Divorce Can Increase Risk of Health Disorders in Children
Scientists found that kids with divorced parents are twice as likely to develop issues from stress.
Parents’ concerns about their child’s wellbeing after a divorce may have just been validated.
Kids with divorced parents are twice as likely to develop health problems than their counterparts with parents still that were married, according to a new study.
“It is not the break-up in itself that has negative effects on the children’s health, but improper handling of the situation by the parents,” said María Dolores Seijo Martínez, a researcher at the University of Santiago de Compostela (USC) and co-author of the paper.
Divorce can be hard for children, but the impact of stress caused by their parents can be short-lived if the tension is resolved. However, Martínez warns that the longer periods of the stress can have a “toxic” effect.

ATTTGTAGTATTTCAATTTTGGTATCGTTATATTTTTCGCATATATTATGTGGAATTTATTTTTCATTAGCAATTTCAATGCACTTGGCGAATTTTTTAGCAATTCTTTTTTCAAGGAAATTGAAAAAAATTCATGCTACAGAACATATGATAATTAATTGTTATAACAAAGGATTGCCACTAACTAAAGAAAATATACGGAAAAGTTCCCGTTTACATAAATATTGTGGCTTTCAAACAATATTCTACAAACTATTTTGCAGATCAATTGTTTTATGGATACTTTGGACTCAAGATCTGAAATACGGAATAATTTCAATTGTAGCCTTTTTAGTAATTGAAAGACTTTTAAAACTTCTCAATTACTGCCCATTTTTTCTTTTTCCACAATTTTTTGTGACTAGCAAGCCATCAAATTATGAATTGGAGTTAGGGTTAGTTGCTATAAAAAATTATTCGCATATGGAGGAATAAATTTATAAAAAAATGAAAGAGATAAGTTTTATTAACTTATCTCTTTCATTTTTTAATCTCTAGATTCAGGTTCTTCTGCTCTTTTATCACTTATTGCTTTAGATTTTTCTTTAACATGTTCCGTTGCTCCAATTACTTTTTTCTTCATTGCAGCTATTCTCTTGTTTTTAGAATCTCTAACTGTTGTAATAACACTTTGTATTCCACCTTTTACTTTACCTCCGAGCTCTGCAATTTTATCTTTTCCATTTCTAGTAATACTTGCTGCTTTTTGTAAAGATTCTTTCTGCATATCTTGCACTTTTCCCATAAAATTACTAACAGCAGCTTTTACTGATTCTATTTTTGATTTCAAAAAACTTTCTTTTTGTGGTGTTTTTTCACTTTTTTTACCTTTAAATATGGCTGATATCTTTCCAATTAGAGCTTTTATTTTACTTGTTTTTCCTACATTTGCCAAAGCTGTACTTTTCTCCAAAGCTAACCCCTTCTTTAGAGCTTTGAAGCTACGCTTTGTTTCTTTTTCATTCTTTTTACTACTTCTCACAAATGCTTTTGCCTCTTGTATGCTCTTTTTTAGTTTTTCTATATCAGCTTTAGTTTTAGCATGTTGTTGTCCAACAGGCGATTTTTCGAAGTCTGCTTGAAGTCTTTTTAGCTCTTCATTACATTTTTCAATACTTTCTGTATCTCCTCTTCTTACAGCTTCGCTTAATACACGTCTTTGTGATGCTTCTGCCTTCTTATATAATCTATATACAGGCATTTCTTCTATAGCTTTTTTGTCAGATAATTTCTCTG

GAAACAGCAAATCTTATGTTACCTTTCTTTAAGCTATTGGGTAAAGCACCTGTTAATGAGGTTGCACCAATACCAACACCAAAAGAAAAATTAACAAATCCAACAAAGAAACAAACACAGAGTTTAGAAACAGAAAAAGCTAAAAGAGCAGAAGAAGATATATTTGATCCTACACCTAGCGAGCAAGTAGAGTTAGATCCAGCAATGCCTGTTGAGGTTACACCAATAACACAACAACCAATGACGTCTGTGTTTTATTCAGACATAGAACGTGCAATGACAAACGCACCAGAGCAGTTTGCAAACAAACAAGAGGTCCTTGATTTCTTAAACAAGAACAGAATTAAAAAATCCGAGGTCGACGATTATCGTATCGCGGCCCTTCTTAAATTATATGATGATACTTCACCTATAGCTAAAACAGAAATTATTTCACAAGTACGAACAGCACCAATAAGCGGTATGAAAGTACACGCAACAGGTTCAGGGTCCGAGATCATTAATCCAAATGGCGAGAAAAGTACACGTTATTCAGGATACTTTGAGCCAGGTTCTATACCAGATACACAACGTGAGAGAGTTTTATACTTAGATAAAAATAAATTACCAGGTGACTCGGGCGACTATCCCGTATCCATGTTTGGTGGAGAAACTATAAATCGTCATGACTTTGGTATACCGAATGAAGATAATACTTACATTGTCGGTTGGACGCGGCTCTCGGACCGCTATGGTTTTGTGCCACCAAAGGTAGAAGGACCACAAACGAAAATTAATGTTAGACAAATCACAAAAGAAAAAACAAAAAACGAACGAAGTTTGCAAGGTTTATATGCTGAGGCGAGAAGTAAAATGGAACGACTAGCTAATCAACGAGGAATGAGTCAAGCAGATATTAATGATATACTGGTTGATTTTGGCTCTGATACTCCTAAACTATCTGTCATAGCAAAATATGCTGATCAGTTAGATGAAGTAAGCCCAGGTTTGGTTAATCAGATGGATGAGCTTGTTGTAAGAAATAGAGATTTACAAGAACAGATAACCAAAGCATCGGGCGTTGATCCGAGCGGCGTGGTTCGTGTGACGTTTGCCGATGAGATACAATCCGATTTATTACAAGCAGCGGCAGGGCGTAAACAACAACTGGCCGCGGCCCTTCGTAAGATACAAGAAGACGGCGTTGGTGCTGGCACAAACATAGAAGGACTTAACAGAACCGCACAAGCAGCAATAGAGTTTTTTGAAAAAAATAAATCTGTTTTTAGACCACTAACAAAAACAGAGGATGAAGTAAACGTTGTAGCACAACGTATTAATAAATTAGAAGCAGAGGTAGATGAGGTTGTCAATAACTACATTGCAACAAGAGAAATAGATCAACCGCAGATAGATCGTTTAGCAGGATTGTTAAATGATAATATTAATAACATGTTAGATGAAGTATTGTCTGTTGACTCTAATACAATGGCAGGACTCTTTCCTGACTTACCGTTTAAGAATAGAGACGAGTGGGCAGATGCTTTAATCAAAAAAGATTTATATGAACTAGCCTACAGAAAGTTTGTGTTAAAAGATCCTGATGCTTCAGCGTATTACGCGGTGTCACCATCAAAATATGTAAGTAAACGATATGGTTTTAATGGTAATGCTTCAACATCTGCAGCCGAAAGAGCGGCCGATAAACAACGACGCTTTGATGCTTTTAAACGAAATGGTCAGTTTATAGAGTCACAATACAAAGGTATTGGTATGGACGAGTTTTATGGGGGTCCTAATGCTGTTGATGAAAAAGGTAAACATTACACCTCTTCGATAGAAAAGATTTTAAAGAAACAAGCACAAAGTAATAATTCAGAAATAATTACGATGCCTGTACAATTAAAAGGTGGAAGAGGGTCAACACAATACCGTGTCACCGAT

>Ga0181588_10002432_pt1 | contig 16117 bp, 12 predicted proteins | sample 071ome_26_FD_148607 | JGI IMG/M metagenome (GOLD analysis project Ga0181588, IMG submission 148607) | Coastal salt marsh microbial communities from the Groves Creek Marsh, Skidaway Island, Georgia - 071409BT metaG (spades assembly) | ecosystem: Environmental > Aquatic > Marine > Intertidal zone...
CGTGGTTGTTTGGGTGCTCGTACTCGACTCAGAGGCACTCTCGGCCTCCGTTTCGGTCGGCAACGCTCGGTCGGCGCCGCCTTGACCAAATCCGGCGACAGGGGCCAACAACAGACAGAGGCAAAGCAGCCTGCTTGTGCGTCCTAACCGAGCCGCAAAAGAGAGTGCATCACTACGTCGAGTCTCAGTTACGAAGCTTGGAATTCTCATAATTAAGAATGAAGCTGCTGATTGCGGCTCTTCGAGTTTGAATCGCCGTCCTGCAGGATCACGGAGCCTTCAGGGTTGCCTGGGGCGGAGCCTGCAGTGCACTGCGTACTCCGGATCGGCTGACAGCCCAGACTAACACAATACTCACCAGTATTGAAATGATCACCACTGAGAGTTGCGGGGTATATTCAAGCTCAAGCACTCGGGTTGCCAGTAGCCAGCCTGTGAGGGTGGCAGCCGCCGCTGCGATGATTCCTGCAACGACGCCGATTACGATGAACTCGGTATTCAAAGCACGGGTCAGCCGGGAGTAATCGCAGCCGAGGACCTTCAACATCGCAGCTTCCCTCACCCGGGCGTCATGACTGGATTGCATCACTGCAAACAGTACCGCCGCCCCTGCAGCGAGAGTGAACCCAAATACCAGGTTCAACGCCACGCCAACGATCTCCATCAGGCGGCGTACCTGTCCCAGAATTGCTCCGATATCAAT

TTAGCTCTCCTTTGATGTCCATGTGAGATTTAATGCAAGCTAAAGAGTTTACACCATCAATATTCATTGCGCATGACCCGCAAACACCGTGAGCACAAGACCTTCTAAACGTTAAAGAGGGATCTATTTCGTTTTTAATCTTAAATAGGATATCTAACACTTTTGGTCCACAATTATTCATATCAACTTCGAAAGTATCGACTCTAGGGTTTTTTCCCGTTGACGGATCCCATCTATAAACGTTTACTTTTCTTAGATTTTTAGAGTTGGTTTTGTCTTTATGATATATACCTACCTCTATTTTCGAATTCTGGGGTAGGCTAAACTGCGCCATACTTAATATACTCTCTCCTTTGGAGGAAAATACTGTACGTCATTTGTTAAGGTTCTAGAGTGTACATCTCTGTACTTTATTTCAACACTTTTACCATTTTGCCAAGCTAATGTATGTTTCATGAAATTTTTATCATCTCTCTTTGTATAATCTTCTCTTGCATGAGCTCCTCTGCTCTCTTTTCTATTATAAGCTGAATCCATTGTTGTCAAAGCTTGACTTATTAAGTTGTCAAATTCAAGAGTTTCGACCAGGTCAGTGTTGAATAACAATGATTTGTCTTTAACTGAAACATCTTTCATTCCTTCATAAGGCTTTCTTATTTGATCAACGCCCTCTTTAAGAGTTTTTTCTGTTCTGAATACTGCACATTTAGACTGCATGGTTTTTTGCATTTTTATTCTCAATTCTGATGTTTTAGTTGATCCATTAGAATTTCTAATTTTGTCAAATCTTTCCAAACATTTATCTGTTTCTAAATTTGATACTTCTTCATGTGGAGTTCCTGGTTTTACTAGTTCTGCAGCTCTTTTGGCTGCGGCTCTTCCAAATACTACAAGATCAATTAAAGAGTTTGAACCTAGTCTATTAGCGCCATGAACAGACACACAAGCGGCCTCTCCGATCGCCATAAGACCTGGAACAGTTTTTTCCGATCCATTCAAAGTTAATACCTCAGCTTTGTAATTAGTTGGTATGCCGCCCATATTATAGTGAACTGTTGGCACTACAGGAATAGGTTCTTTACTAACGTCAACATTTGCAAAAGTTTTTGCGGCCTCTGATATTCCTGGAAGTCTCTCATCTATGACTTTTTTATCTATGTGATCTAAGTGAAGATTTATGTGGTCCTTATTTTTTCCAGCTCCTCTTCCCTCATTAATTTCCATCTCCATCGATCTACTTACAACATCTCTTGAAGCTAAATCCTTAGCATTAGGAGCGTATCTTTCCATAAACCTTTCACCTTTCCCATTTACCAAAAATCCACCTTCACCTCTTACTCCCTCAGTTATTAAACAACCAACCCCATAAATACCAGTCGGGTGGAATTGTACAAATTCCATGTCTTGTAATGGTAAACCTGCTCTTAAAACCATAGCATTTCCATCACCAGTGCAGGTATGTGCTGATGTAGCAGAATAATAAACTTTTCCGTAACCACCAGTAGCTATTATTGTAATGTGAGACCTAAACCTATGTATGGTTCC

Researchers at Santiago de Compostela and Vigo universities in Spain examined the wellbeing 467 children, of both married and divorced parents, between two and 18 years old.
The study found that children of divorce were specifically at a higher risk for gastrointestinal, genitourinary, dermatological and neurological issues.
However, the findings did not record a connection to respiratory, cardiovascular, musculoskeletal, or allergy issues.
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